Let's start here: I'm not a trained art critic. I'm an art-curious, a snack-positive First Thursday wanderer who, like many millennials, operates on an "everyone's an artist" assumption. And if everyone's an artist, then everyone's a critic—so pass me that free cave-aged cheddar!

This month, many of Portland's art happenings explore how contemporary art interacts with its hyperdynamic, contentious and fast-paced social climate—and the idea that personal identity, which amounts to the way so-called ordinary people experience so-called ordinary lives, can always be examined in a way that makes it…art!

So, my fellow consumers, I invite you this April to receive our city's art scene knowing that it is, after all, for you—your fear, your frustration, your systemic oppression, or just your irreverent sense of humor.

Here are the five shows I'm most excited to see this month.

Roboyat

An apparent play on words that got wildly out of hand, this hybrid of installation and performance art from brother-sister duo Geordie and Merridawn Duckler in an out-there, robotic homage to the Rubaiyat, a legendary collection of poetry by 12th-century Persian poet Omar Khayyam. This is one of those juicy bits of art that's hard to describe, simply by virtue of how much there is to describe; the Ducklers promise a line of 500 robots, ranging in size from giant to itty-bitty, as well as text, wall panels, colored drawings, and assorted found objects. Blackfish Gallery, 420 NW 9th Ave., 503-224-2634. Through April 29. Lecture and performance 7 pm Sunday, April 9.

Dominant Form

In a terribly timely manner, this exhibition of lens-based art addresses the oppressive nature of societal structures and value systems that are accepted as natural rather than made-up. (If that sounds like just a bunch of words to you, think: finance, labor, etiquette, and rules in general.) Featuring experimental photographers Cara Levine, Brendan Fernandes, Mary Ellen Strom and more, Dominant Form looks specifically at how human physiology is affected by these assumptions, and how the gestures of the human body express systemic ideals more readily than words. Newspace Center for Photography, 1632 SE 10th Ave., 503-963-1935. April 7-May 27.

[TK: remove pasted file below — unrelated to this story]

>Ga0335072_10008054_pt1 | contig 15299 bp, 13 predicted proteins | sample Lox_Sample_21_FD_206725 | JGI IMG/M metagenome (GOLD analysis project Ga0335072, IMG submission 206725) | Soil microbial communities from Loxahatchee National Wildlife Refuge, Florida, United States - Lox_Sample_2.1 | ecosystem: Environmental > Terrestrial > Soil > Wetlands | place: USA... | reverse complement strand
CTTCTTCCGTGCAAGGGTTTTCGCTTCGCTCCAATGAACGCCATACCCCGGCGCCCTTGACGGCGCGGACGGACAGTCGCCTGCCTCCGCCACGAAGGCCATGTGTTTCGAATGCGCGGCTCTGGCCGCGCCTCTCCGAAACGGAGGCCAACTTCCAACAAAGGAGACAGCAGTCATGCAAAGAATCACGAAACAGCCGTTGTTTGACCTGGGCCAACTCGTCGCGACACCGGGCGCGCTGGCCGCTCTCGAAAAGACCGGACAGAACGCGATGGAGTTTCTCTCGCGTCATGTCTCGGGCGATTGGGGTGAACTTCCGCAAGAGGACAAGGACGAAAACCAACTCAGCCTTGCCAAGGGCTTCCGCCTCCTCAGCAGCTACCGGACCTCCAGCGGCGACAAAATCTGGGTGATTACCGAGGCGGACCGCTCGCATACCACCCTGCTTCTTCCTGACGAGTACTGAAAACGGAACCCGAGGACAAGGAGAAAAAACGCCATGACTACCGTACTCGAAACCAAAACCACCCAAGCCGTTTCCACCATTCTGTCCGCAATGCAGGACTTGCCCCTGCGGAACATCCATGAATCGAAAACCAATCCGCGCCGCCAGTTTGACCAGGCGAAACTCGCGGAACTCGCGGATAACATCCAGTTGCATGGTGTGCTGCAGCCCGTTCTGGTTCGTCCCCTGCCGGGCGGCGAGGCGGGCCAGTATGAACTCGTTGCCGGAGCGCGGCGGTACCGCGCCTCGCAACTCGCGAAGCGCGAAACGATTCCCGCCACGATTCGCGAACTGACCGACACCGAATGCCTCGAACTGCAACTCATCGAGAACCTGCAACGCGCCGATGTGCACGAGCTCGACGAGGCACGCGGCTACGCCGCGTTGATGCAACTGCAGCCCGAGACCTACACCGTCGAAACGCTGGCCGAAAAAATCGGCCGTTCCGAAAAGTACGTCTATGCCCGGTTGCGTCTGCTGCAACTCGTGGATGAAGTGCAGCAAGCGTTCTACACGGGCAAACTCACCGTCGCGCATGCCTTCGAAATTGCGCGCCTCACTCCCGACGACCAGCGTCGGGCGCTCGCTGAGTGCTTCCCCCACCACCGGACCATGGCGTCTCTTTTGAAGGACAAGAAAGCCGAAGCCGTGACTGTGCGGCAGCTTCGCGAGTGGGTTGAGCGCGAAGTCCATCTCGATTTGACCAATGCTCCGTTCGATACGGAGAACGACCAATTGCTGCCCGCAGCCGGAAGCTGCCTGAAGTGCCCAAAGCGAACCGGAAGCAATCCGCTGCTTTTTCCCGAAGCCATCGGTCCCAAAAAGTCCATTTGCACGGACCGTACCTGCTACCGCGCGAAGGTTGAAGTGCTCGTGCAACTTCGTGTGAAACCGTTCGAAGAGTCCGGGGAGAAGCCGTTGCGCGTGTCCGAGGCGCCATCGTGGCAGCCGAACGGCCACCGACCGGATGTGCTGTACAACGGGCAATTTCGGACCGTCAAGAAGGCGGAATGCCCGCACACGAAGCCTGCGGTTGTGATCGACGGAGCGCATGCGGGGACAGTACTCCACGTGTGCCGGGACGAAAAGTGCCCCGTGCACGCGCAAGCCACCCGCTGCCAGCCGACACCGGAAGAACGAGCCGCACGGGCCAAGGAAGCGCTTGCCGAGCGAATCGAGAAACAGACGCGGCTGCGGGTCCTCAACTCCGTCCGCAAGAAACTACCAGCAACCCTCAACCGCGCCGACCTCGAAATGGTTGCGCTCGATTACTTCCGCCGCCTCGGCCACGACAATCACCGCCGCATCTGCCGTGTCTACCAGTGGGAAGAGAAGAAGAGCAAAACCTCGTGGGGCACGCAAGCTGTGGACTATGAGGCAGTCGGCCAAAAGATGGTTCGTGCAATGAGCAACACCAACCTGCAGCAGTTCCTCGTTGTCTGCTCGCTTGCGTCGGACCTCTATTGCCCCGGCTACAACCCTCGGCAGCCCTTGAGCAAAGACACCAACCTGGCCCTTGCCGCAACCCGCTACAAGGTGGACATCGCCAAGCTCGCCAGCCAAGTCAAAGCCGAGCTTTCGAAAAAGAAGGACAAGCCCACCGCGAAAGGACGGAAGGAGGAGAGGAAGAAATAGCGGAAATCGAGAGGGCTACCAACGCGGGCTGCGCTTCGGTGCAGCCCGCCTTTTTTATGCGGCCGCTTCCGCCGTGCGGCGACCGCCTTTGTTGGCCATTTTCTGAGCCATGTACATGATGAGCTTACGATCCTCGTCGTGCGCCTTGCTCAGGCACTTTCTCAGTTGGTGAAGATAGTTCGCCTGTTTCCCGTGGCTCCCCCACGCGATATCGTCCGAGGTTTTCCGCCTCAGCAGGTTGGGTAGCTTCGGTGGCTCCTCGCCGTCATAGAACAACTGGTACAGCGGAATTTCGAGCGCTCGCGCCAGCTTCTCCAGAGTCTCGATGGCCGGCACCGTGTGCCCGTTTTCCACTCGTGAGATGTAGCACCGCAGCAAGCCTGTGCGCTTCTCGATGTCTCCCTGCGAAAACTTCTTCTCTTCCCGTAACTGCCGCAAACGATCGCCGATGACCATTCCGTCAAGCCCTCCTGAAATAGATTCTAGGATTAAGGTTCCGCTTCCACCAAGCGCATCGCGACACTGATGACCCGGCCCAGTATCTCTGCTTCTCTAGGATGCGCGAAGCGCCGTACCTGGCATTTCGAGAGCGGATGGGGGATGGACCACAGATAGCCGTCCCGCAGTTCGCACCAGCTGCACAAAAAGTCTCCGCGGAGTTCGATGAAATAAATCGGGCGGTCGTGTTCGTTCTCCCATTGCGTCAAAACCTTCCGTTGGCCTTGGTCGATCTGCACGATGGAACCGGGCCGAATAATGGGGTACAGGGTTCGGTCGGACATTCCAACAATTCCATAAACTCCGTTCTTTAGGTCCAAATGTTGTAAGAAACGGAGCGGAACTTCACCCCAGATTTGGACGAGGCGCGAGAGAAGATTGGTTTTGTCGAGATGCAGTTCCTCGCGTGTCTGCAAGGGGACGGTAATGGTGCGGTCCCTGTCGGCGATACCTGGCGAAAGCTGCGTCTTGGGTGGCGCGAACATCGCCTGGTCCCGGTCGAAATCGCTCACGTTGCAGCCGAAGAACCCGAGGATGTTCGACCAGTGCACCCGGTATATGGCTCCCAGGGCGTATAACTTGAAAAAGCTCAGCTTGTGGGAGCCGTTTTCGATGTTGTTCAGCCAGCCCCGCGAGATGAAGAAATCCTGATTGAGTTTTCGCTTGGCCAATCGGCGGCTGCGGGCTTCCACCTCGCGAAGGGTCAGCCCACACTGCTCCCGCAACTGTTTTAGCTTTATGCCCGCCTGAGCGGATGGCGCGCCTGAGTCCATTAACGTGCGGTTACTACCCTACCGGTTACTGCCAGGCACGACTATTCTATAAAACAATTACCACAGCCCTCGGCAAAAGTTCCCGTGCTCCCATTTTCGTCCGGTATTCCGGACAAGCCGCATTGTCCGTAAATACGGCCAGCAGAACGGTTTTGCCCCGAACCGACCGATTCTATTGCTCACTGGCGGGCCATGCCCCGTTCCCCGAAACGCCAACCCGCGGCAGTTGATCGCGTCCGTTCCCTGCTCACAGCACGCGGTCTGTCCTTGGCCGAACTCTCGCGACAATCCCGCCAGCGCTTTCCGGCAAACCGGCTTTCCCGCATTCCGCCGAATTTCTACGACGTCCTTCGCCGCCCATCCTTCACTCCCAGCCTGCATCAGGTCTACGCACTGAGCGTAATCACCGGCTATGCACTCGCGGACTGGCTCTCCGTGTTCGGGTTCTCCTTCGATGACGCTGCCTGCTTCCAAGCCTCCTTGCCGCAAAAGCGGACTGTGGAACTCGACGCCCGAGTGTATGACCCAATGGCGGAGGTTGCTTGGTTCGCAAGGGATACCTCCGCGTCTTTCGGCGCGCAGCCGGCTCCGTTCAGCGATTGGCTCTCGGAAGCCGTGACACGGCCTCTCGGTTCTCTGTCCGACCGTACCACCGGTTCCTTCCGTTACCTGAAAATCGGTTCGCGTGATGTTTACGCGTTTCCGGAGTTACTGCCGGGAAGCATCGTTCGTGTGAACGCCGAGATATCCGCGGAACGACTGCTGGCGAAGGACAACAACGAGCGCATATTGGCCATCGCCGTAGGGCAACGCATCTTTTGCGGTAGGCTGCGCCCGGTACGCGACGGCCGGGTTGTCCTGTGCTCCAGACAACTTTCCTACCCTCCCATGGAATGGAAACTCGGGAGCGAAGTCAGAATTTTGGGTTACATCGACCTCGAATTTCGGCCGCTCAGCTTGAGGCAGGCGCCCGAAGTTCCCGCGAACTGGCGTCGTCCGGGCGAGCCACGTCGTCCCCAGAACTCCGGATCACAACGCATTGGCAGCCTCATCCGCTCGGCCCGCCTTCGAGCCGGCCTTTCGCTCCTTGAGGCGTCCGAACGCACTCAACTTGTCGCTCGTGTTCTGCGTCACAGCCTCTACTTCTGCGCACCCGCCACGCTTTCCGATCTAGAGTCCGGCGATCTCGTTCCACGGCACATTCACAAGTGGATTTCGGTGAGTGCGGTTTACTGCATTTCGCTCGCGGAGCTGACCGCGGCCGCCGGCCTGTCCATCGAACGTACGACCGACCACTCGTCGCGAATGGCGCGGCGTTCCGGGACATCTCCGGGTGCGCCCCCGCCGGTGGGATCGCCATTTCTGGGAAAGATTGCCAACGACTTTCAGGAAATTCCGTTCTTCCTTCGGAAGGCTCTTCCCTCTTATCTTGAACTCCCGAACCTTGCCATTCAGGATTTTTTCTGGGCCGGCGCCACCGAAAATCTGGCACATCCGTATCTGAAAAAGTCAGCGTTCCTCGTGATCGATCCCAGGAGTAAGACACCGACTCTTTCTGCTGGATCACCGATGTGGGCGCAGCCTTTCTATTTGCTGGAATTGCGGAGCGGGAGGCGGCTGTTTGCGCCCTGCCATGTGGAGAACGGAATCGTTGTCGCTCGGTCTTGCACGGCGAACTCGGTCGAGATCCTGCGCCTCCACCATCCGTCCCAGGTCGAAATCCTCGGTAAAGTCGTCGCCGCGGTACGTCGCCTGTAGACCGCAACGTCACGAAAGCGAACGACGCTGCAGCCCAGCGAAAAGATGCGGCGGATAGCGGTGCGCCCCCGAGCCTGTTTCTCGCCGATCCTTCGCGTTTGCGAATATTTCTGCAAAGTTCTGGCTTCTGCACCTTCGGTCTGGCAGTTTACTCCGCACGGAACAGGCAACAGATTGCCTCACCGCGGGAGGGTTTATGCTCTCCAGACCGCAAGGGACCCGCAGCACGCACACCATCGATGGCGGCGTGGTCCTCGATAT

Bowed by the Wait of It All

This may only be a lowly MFA candidacy show, but the reach of its subject makes it more than worth mentioning. In it, sculptor Kayley Berezney responds to her metastatic breast cancer and its influence on her physical body. Focusing intentionally on the corporeal rather than the emotional, this arrangement of found objects like containers, rope, and styrofoam asks questions about cause and effect—how one's physical and emotional realities are constantly reflecting each other and being informed by one another. Littman Gallery at PSU Smith Student Union, 1825 SW Broadway, No. 250, 503-725–4452. April 17-27.

The Golden Age of Poster Design

As it turns out, all the pieces of shit who work in "branding" nowadays weren't the first people vapid enough to mistake advertising for art. Deemed, horrifyingly, "the golden age of advertising," the 1890s saw lithographic printing and graphic design move forward technologically in leaps and bounds, resulting in some exquisitely beautiful, fine-art level promotional posters and launching an international poster craze that's hardly slowed down since. Is this art? Pittock Mansion, 3229 NW Pittock Dr., 503-823-3623. Through July 9.

Constructing Identity

Kara Walker's collage-based, black-and-white silhouette works reflect on African-American racial identity and show a singular gift for magnet-like narrative pull. It's still on display at the art museum and still required viewing for every white Portlander. Embracing both humor and violence, both whimsical caricature and deep historical suffering, viewers aren't just challenged, but shown hard truths and made to feel personally at fault for them. Here, Walker's work will be side by side with exclusively other African-American artists, including Portland painter Arvie Smith's lush, emotive representations of oppression, dispossession and an unrelenting search for beauty in one's self. Portland Art Museum, 1219 SW Park Ave., 503-226-2811. Through June 18.